ASU receives $90M grant for particle accelerator X-ray research

ASU will build a second particle accelerator with the grant. ASU scientists say its usefulness for research is endless, including COVID-19 and cancer research.
Published: Mar. 29, 2023 at 1:16 PM MST|Updated: Mar. 29, 2023 at 1:46 PM MST
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PHOENIX (3TV/CBS 5) — Arizona State University is receiving a $90.8 million grant from the National Science Foundation to build the world’s first compact X-ray Free Electron Laser, which researchers believe could lead to discoveries in a wide range of fields.

Professor William Graves, Ph.D., the chief scientist and principal investigator on the project, showed Arizona’s Family the prototype. “The whole point here is to make a new kind of X-ray source,” Graves said. “They’re about a mile long. They’re huge particle accelerators and they cost about a billion dollars to build. We did some cool tricks with magnets. We actually got rid of certain magnets, replaced them with very high-powered lasers, and that let us shrink our particle accelerator just about six feet long.”

The goal is to create movies of molecules to see reactions happening. Around the world, some particle accelerators are able to capture molecular movies, but they are much larger. Petra Fromme, Ph.D., the scientific director of CXFEL, said potential applications of the instrument are endless and could include research about COVID-19 and cancer. “We want to investigate enzymes which are involved in brain cancer,” she said. “For example, we can take the protein involved in those cancers and mix it with a drug and see all the changes which happen, and then we can design drugs which bind much stronger.”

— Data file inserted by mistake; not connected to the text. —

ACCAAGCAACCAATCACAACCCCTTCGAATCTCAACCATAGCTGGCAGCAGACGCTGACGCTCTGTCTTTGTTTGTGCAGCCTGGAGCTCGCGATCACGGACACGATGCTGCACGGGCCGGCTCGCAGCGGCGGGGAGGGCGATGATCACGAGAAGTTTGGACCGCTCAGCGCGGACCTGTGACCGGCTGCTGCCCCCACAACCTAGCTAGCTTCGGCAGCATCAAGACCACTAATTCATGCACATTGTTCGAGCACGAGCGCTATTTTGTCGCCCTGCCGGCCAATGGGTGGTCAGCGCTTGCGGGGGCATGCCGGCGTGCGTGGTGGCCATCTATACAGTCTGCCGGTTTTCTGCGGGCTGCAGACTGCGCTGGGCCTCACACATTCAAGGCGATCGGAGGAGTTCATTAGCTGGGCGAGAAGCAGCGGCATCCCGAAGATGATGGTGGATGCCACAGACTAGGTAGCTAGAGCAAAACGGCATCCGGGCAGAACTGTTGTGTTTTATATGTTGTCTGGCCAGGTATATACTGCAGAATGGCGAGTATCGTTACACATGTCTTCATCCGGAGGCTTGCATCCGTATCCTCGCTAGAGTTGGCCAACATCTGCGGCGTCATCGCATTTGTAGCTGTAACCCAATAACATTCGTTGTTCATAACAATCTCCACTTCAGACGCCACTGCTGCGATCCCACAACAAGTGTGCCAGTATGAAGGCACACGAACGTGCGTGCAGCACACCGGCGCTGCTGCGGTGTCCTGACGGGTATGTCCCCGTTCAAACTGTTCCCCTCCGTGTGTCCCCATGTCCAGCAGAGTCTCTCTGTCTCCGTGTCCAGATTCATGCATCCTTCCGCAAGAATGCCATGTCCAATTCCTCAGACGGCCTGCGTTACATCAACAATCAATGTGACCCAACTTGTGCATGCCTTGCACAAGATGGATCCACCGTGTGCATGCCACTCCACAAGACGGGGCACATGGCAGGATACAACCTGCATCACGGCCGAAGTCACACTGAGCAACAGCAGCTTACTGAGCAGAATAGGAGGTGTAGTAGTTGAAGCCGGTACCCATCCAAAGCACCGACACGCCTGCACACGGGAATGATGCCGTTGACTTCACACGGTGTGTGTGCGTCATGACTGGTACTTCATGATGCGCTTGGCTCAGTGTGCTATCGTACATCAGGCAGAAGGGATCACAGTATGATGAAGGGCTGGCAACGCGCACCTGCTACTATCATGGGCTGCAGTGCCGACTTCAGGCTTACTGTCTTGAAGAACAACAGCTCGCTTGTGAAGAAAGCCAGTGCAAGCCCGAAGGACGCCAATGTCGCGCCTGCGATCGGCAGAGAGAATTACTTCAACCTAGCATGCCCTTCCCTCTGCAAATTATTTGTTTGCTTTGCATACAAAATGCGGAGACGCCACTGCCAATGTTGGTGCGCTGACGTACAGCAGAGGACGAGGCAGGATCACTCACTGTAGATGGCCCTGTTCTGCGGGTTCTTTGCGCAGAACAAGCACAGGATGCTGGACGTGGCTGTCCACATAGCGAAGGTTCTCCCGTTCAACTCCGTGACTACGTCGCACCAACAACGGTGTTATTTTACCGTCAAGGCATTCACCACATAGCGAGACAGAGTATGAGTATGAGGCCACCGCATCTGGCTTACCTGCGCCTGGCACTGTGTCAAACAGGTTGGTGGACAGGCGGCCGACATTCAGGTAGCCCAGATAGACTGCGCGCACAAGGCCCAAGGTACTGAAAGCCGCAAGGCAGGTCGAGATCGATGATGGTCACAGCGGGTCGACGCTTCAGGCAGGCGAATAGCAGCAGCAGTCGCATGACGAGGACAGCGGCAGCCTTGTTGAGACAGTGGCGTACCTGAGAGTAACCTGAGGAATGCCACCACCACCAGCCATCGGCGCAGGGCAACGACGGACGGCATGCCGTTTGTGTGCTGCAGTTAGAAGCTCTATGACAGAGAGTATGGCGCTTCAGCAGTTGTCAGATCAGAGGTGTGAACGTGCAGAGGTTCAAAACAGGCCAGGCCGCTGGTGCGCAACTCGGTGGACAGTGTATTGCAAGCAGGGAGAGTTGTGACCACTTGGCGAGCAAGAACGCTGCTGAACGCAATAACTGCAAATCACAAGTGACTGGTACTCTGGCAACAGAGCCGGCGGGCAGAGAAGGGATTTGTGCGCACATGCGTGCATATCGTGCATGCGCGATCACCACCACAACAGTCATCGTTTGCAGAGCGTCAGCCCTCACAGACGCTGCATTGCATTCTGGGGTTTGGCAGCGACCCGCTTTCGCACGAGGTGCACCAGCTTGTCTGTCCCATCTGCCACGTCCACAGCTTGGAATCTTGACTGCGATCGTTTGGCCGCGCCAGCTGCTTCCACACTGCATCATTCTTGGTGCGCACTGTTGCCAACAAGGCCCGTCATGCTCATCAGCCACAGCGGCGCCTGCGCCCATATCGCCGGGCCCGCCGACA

That could mean more targeted therapies at lower doses, which could mean more manageable side effects. Fromme says experiments with CXFEL could also drive innovation that will make the cell phone in your pocket smaller. “You can now investigate the surface of these semiconductor chips and really see the individual elements. Then the companies can build even much smaller chips and thereby make the cell phones even smaller and more powerful,” she said. Fromme said that this kind of technology applies to cellphones, computers, microelectronics, and new storage devices to boost memory capacity.

The science is just getting started on this prototype. “We made our first X-rays just a month ago,” Graves said. “It’s incredibly exciting. And obviously, I’m not a young person, and just toward the end of my career to have achieved these things is really very rewarding. It’s wonderful.” Because of the NSF grant, construction will start soon on a second instrument. “We hope to reproduce many of these so hospitals, medical labs, semiconductor fab plants can all have one,” Graves said.

“We have entered a new frontier in making scientific discovery more accessible and more affordable,” said ASU President Michael Crow. “This is one of the most significant ASU research projects to date, and it is one that will have a positive impact in many critical areas related to the world’s grand challenges.”